Remember, most of the OUSD kids are not college material and will work all their lives. We need to look at the OUSD kids – for example those entering high school – and say “how are these kids going to support themselves between ages 18 and 30?” What can OUSD do to help the students who do need help to make it in this Brave New World? And that includes helping those who may decide to drop out survive.

    I wish OUSD would have a long hard talk with the operators of Delancey Street Foundation in San Francisco – perhaps even involve them in OUSD operations. I believe the DSF founder Mimi Silbert is a double PhD. She is very much in the business of education. She educates the down and out on how to survive and how to live as best they can. They don’t have to be brain surgeons but they are all expected to have three different ways of making a living by the time they leave Delancey. OUSD could do as well. OUSD certainly has the budget Silbert would envy.

  • http://www.examiner.com/x-356-SF-Education-Examiner Caroline Grannan

    So I stand corrected that some career tech-type classes count as arts, and some math and science courses constitute career tech. As we can see, that’s limited, though, so I stand by my point. (I took a look for Miramonte’s curriculum and haven’t found it so far.)

    Also, by the way, the UC and CSU systems require a C in those courses for them to count, so just passing them doesn’t make it.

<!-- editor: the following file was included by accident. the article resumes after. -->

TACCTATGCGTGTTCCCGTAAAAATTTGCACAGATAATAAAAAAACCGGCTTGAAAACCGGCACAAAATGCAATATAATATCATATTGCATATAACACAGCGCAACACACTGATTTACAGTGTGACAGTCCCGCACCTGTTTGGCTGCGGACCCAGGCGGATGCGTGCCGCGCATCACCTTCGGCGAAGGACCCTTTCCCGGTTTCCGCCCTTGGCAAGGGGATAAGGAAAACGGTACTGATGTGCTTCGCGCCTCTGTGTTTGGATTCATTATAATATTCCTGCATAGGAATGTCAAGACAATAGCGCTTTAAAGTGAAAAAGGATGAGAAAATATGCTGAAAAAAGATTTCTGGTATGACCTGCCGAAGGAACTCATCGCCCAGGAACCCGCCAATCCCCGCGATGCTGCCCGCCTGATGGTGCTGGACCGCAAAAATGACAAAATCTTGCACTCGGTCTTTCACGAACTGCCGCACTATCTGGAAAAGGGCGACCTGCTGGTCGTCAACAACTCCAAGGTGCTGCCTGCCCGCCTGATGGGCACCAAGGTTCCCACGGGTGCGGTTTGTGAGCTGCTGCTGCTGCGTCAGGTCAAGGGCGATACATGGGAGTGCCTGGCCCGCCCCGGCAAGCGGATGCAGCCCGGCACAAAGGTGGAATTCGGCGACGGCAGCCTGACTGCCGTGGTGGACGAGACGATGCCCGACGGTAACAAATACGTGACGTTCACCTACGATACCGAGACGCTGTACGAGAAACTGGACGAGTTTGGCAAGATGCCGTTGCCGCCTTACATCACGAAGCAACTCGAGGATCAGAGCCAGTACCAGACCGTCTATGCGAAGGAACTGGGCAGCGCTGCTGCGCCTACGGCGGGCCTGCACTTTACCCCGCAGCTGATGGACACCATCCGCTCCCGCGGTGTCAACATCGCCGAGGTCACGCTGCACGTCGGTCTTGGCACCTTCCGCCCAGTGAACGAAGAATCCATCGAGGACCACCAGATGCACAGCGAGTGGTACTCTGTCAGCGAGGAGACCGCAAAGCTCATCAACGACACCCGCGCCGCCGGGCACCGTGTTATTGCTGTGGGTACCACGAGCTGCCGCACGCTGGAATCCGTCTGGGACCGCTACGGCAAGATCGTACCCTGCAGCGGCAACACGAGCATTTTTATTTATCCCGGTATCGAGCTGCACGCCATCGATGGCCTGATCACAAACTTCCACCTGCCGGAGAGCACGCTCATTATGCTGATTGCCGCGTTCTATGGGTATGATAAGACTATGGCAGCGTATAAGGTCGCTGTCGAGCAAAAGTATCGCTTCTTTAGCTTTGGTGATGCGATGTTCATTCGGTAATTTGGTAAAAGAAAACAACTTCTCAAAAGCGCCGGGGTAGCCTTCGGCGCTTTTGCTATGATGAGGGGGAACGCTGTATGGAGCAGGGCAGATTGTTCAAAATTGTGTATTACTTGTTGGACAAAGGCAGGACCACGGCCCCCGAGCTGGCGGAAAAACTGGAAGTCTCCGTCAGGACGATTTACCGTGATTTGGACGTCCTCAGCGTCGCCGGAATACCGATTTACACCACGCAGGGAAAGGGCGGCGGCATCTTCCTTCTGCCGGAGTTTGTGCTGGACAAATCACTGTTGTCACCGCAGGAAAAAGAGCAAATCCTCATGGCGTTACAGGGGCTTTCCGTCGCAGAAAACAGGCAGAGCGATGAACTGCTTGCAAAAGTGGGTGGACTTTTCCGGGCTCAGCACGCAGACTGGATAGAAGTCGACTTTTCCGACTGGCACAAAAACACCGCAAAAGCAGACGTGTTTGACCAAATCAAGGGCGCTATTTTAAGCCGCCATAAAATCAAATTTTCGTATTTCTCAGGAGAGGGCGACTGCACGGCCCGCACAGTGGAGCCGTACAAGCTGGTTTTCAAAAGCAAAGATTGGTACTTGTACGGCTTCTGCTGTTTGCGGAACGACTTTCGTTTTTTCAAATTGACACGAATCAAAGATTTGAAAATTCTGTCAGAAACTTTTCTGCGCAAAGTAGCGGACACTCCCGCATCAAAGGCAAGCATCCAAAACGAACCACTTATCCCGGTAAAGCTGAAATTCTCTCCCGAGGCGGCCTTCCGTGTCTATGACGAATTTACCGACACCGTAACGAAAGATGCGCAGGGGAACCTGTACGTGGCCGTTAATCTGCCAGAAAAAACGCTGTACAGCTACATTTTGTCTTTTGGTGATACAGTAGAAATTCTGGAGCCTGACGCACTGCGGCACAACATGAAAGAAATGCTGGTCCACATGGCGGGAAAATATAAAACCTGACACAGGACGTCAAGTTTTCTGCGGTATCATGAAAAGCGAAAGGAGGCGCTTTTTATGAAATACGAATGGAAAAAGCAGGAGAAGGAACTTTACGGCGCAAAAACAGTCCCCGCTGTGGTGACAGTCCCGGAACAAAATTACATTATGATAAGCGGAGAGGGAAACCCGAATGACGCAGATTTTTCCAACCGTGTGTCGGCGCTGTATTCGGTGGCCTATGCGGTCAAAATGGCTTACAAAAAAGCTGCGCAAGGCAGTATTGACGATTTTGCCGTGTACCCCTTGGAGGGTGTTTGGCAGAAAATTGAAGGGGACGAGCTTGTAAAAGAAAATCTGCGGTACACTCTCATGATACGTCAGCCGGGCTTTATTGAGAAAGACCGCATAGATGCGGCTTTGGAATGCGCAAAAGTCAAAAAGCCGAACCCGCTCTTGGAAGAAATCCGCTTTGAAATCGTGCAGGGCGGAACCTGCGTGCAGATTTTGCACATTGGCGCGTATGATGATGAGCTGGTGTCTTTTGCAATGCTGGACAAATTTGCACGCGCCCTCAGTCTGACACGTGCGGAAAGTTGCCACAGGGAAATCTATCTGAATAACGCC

(Exception: A student can make up the course credit with a D or F if he/she can show a high enough score on an SAT II test in that subject or a 3 or above on an AP test in that subject.)

  • Nextset

    Hillary: What some of the educrats seem to forget is the “lipstick on the pig” problem. You know what I’m talking about with the “ghetto youth” term. I’d don’t have to define it.

    It does little good to try to develop higher education in amoral trash underclass people. Even if you do teach them how to read, write, count, and to function enough to get a degree from a weak college – or a middling one – or even Stanford, if the student has been brought up to be dishonest, unclean, loud and used to reckless behavior, they are not viable in the marketplace.

    Now they can go into entertainment. But as you see with Michael Vick and countless other entertainers – bad morals/behavior gives them a very short commercial lifespan. Commerce won’t touch them if they can’t fit into corporate America (even in a menial position) and Affirmative Action is on the way out in this Brave New World. Besides, there are plenty of higher class private school minorities around, some imported, to take the AA seats anyway. No one is going downmarket in hiring anymore.

    To put it bluntly Ghetto Youth are usually not going to be commercially viable, even if they can read.

    So any secondary school program of education intended to make students viable for higher education and success in the marketplace needs to have a strong behavioral component. And if you are dealing with the underclass, you cannot leave any of this to their families.

    I believe educators such as Ben Chavis do iron out the bad attitudes the ghetto youth get from their families and neighborhoods. What is OUSD doing to accomplish the same?

    Academics alone will not save the students from social, commercial and legal falure. Beefing up Academic requirements to the extent some of the loony liberals speak of will cut off energy needed to train in other areas. The bulk of the urban public school kids are not college material but could be put through a meaningful high school program that leads to military or vocational careers (or qualification for same).